EU suspends digital tax plans
First accepted by the G7, the international agreement includes plans to redistribute tax rights and set a global minimum corporate tax rate of 15 percent. It received additional impetus recently when G20 finance ministers and central bank governors gave the green light.
“The success of this process will require a last effort, a last effort on the part of all parties, and the Commission is committed to focusing on this effort,” said a spokesperson for the European Commission. “For this reason, we have decided to suspend our work on a digital tax proposal.”
The spokesperson, however, declined to say whether US lobbying played a role in his decision to suspend his digital tax plans.
The EU executive plans to “reassess” its proposal in October, when the G20 wants the technical details to be finalized.
EU countries like France, Spain and Austria argue that big tech companies don’t pay their fair share of taxes, as tax rights are always determined by where their headquarters are located. corporate social responsibility, usually in countries that offer low tax rates, such as Ireland by where goods and services are purchased by customers, which they believe marks when real income comes from Actually.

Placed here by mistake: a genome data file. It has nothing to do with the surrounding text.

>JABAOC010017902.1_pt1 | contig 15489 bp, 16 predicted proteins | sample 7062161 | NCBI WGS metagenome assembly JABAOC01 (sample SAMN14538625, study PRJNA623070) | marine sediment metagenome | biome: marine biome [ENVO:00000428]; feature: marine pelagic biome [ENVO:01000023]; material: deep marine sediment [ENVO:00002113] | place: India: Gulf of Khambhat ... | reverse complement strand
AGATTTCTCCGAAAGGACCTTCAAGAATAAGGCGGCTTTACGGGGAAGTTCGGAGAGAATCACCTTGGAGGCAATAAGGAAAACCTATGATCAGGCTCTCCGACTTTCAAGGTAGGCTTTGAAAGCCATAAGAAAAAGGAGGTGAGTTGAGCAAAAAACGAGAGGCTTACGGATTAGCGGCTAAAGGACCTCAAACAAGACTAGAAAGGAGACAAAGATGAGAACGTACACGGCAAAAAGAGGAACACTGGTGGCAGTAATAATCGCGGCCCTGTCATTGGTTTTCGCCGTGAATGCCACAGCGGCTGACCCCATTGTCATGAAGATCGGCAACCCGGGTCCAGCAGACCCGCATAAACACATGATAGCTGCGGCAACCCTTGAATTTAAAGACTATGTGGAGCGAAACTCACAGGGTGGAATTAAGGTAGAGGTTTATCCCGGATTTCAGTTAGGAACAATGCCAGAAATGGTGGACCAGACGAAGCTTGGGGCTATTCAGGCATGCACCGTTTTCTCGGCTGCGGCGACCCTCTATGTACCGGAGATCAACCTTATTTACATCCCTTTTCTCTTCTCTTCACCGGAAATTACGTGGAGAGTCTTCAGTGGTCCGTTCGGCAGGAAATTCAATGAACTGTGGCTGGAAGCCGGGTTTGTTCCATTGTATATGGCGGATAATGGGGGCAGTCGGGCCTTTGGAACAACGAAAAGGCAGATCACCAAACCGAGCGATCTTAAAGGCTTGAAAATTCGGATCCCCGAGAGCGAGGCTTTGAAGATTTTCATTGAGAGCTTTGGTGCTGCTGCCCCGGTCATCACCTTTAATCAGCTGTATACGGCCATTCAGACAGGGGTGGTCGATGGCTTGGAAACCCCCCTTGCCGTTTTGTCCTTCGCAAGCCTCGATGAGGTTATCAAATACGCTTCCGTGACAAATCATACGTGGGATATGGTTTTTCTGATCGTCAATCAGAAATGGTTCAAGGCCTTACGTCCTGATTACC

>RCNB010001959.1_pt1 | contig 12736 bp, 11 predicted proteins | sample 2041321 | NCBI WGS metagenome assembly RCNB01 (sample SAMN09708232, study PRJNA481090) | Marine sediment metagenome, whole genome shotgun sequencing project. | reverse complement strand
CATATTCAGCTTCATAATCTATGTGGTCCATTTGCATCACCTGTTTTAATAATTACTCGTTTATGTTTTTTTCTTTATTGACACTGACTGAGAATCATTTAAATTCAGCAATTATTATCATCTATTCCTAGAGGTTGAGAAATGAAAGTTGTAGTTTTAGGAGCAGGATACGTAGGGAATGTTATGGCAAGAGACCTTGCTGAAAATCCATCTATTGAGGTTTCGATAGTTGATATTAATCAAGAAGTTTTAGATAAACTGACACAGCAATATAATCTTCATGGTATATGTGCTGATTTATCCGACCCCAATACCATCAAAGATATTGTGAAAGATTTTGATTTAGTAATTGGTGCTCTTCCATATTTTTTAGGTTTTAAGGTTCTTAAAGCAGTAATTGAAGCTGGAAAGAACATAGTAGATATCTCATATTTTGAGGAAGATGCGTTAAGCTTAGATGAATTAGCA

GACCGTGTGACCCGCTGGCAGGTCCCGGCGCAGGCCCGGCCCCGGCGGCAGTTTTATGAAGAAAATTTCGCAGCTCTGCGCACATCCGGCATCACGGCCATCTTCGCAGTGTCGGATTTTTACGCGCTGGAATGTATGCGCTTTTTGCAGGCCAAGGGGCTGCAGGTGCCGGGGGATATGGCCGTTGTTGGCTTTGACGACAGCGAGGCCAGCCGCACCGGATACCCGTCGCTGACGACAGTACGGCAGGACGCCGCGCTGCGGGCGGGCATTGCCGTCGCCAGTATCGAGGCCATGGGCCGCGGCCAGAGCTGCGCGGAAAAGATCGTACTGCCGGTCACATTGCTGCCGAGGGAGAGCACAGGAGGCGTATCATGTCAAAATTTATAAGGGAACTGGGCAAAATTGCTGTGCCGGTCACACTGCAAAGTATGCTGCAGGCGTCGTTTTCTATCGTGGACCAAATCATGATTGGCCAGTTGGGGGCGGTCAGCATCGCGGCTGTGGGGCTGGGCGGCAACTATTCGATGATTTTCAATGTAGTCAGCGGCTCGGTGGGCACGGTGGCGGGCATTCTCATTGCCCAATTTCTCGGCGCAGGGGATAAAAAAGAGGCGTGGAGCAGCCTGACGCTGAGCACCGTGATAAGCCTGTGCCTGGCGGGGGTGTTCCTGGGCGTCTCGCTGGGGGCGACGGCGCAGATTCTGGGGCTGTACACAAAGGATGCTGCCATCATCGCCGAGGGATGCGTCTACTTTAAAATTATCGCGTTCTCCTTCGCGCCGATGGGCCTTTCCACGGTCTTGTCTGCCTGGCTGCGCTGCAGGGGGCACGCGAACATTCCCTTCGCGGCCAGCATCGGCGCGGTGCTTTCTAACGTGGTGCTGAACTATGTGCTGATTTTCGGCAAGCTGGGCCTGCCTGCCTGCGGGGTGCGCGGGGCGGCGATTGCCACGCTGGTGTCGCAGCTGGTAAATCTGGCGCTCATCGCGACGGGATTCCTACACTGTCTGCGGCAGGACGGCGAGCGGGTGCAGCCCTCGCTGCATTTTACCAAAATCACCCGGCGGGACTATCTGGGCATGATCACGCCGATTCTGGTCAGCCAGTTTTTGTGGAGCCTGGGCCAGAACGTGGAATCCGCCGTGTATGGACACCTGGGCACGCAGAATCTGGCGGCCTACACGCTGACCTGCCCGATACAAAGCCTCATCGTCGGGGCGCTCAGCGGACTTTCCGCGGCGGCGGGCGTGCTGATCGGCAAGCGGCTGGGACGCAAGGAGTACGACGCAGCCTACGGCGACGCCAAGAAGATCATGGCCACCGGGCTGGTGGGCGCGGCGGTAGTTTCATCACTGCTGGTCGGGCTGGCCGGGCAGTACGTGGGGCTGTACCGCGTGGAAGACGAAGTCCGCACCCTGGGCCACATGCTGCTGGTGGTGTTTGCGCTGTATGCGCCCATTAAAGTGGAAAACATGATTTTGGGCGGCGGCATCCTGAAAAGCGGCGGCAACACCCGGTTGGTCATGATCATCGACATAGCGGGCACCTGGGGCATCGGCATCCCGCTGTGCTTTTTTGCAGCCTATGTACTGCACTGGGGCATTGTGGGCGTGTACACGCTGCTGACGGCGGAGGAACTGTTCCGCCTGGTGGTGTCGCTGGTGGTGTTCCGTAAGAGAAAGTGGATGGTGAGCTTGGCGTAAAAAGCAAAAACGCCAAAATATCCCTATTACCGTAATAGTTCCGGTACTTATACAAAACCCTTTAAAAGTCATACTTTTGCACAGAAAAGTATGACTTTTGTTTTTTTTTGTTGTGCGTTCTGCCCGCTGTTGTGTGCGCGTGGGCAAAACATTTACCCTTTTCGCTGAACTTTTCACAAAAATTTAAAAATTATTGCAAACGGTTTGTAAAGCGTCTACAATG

Worried about the growing fragmentation within the single market, the European Commission has started work on an EU-wide digital tax with the aim of making it operational by 2023. The executive had previously said that the levy would be modest and non-discriminatory and would work in parallel. to the international agreement pushed by the Organization for Economic Cooperation and Development (OECD).
However, the United States disagrees, arguing that such a digital tax would be discriminatory as the primary target would be the American giants, which dominate the online services market globally.
Ever since the G7 concluded the landmark tax deal, Washington has asked the EU to wait until the technical details of the OECD deal are finalized at least.
Fibre2Fashion Information Office (DS)
The European Union (EU) has “suspended” plans for a digital tax on global tech giants. The move reportedly followed pressure from the United States, which believes the EU’s levy is now redundant due to a separate deal to reform the global tax system. The EU-wide tax plan is part of an attempt to increase financial resources and fund the post-COVID-19 recovery.